LAS VEGAS (CN) – Nine women and three men, none of them black, have been seated as the jury in the O.J. Simpson robbery and kidnapping trial. Trial is expected to begin Monday. Clark County District Court Judge Jackie Glass said jurors will not be sequestered.
The fourth day of juror questioning moved at a fast clip Thursday, and by mid-afternoon the top 40 finalists were chosen. The 12 jurors and six alternates were picked just before 8 p.m.
Simpson and co-defendant Clarence “C.J.” Stewart have pleaded not guilty to kidnapping, armed robbery and other charges after an alleged sports memorabilia hold-up last year at the Palace Station Casino.
One of Stewart’s attorneys has his own legal problems. Former Louisiana Sen. Charles Jones is charged in Louisiana with filing false federal tax returns in 2001 and 2003 and trying to duck taxes on more than $750,000 in legal fees from July 1995 to December 2003.
Jones pleaded not guilty in February. Trial is set for March 2009 in Monroe, La.
On Thursday, prospective jurors were peppered with questions ranging from topics such as religion and one juror’s alcoholism to Simpson’s previous criminal and civil cases.
Many said they disagreed with the 1995 verdict that acquitted Simpson of the 1994 slayings of his ex-wife Nicole Brown Simpson and her friend, Ronald Goldman. But they said they could be fair in this case.
More than one admitted to not wanting to be there.
“I don’t really want to be here, due to babysitting problems,” said one potential juror, a nurse’s assistant. “Being a single mom, and being here … I don’t know if I’ll get paid for doing this.”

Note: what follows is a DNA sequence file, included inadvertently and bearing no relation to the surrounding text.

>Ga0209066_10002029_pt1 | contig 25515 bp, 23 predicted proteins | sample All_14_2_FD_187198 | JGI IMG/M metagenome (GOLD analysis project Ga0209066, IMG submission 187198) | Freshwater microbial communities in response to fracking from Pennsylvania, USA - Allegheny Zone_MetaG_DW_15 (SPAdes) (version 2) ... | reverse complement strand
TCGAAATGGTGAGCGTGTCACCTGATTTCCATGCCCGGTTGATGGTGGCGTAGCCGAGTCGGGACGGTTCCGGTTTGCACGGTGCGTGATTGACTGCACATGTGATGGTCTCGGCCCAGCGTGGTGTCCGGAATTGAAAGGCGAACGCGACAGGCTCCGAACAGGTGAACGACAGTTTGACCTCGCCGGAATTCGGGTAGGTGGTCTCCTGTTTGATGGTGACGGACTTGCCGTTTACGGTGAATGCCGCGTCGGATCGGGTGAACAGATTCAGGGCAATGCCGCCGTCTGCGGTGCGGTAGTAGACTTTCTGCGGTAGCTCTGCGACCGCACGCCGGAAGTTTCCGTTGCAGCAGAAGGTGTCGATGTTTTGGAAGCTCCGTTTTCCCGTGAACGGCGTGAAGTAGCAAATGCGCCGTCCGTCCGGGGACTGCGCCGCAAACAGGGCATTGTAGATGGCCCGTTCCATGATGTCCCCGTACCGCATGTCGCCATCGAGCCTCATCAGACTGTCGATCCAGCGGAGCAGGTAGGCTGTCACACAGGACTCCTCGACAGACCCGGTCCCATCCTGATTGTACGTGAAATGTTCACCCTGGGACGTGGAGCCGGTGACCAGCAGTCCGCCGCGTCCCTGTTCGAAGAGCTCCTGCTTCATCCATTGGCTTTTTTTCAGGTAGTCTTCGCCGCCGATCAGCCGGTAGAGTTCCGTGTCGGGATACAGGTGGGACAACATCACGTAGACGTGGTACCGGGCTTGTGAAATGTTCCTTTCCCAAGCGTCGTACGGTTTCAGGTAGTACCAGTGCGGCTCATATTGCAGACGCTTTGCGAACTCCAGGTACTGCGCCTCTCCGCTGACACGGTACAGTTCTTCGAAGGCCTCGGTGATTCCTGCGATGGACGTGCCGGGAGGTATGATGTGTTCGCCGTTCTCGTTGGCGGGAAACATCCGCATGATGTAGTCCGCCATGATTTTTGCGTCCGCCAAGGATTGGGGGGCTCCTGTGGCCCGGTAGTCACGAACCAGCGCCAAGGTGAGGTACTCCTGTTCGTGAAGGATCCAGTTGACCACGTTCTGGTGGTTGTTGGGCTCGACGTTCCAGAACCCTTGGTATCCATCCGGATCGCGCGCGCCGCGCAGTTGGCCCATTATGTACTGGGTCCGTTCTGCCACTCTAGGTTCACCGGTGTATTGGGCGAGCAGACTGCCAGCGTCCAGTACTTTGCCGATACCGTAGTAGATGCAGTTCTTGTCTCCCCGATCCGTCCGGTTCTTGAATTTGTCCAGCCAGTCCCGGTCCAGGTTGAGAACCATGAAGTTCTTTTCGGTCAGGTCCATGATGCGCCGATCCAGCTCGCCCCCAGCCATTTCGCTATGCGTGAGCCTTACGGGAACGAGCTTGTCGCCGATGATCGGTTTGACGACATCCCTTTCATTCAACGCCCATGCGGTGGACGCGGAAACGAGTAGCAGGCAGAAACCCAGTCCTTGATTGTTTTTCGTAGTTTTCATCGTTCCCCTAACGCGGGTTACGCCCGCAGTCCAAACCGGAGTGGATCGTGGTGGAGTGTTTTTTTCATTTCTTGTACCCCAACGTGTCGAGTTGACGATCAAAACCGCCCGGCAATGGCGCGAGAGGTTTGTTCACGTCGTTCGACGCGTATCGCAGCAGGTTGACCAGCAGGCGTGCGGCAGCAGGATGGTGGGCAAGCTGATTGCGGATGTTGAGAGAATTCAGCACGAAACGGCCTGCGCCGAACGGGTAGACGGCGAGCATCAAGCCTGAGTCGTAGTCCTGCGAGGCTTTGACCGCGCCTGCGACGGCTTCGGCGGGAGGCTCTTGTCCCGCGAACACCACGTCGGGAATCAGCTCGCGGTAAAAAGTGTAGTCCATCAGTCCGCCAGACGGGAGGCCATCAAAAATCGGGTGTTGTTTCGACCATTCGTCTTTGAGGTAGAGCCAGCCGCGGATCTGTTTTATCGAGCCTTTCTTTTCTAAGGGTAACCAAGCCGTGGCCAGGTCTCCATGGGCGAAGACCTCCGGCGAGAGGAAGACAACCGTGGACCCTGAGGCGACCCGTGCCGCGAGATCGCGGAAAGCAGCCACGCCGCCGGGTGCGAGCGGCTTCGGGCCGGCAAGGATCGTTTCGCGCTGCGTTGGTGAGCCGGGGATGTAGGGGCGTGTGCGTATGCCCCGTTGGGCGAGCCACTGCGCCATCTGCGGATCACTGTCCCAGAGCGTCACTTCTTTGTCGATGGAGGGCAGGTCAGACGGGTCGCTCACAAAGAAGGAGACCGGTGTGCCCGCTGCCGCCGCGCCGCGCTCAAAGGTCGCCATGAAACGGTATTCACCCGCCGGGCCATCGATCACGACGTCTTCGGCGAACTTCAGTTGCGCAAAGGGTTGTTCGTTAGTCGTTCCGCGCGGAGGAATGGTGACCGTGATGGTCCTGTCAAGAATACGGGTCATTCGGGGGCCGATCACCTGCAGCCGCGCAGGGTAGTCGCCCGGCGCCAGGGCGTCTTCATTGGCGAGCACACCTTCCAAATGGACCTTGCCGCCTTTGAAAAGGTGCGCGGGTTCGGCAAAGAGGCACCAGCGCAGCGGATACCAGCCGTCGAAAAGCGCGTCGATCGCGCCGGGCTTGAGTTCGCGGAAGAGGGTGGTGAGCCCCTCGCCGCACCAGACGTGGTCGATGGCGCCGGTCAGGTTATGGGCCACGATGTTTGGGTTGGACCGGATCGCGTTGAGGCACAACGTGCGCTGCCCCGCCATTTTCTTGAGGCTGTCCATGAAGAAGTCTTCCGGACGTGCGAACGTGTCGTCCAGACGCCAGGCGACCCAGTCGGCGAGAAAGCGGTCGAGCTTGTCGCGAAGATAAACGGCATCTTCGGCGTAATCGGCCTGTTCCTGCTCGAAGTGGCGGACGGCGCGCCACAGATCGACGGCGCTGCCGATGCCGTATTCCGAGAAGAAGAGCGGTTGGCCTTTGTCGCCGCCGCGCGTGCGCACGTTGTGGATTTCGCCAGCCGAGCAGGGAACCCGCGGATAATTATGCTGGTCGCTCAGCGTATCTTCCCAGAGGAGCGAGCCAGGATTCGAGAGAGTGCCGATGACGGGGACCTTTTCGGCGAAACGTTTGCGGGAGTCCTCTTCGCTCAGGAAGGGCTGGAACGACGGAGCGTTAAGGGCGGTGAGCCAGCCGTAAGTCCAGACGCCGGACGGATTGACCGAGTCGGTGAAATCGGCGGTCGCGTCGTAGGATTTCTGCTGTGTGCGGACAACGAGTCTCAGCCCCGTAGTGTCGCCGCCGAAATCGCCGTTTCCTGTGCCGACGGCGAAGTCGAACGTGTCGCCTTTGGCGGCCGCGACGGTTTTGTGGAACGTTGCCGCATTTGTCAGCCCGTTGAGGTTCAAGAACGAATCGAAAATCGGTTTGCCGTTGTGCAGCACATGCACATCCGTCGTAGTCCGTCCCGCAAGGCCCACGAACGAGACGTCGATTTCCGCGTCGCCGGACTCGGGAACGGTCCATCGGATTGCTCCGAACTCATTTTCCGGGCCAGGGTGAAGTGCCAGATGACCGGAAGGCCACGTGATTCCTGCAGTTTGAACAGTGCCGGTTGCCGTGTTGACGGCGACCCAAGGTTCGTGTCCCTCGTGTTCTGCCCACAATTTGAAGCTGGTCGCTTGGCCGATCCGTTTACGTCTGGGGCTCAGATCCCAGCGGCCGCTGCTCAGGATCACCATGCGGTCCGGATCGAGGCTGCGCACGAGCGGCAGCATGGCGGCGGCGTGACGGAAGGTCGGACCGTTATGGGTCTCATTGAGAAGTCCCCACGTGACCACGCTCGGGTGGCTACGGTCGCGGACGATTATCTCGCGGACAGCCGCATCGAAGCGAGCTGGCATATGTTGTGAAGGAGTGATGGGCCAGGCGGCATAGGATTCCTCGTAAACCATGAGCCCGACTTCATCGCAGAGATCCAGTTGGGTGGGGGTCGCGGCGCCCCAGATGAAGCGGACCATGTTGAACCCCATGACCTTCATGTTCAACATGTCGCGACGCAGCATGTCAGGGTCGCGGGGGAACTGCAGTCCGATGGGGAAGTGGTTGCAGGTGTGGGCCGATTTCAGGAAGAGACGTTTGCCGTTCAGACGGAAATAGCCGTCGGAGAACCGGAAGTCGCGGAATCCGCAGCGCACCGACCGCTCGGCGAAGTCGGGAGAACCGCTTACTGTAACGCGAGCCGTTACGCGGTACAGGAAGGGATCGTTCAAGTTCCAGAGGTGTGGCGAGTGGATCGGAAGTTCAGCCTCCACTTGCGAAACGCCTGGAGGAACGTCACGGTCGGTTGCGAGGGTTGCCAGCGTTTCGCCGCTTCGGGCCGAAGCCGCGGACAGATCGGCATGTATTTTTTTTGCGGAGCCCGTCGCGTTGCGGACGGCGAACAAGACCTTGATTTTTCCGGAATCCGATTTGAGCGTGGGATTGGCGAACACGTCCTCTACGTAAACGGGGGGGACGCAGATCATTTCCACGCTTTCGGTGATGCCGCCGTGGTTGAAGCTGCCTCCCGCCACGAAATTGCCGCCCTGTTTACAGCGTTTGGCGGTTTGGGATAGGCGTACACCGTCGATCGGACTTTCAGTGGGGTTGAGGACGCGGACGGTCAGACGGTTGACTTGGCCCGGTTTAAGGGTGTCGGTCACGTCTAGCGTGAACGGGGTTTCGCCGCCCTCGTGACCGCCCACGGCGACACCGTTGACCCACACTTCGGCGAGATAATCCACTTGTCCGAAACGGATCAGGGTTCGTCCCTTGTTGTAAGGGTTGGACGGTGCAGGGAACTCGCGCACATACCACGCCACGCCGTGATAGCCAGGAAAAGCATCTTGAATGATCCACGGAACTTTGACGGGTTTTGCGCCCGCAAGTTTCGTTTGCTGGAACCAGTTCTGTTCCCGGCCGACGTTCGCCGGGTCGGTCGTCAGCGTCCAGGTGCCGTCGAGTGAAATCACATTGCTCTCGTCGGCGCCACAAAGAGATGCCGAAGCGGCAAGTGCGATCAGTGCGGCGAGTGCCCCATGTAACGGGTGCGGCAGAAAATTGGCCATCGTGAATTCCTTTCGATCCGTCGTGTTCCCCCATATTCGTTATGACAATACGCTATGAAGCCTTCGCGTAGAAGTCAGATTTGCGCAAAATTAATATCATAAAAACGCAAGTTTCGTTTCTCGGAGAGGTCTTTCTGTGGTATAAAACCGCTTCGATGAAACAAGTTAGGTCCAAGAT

A former police officer turned salesman acknowledged he answered a questionnaire with fiery language to get himself removed from the case.
“I wanted to scare you so that I wouldn’t have to be here,” he said. “I was hoping (you) would think, ‘This guy is crazy.'”
He changed course somewhat during questioning.
“I’m a firm believer in the system, and (Simpson) won. He is a free man until he comes here.”
Judge Glass prodded him to “look deep inside yourself and say … ‘Yes, I understand how the system works and I can put it aside and give both sides a fair evaluation in this case – or I can’t.'”
The answer: “Unfortunately, I can.”
One juror was excused for his remark, “If someone got away with something like that … you would keep yourself clean, you wouldn’t come back up here and pretty much commit another crime.”
Also Thursday, Glass denied a motion from the media to release the filled-out questionnaires jurors were given. Glass said she would release the unanswered questions after the jury is seated.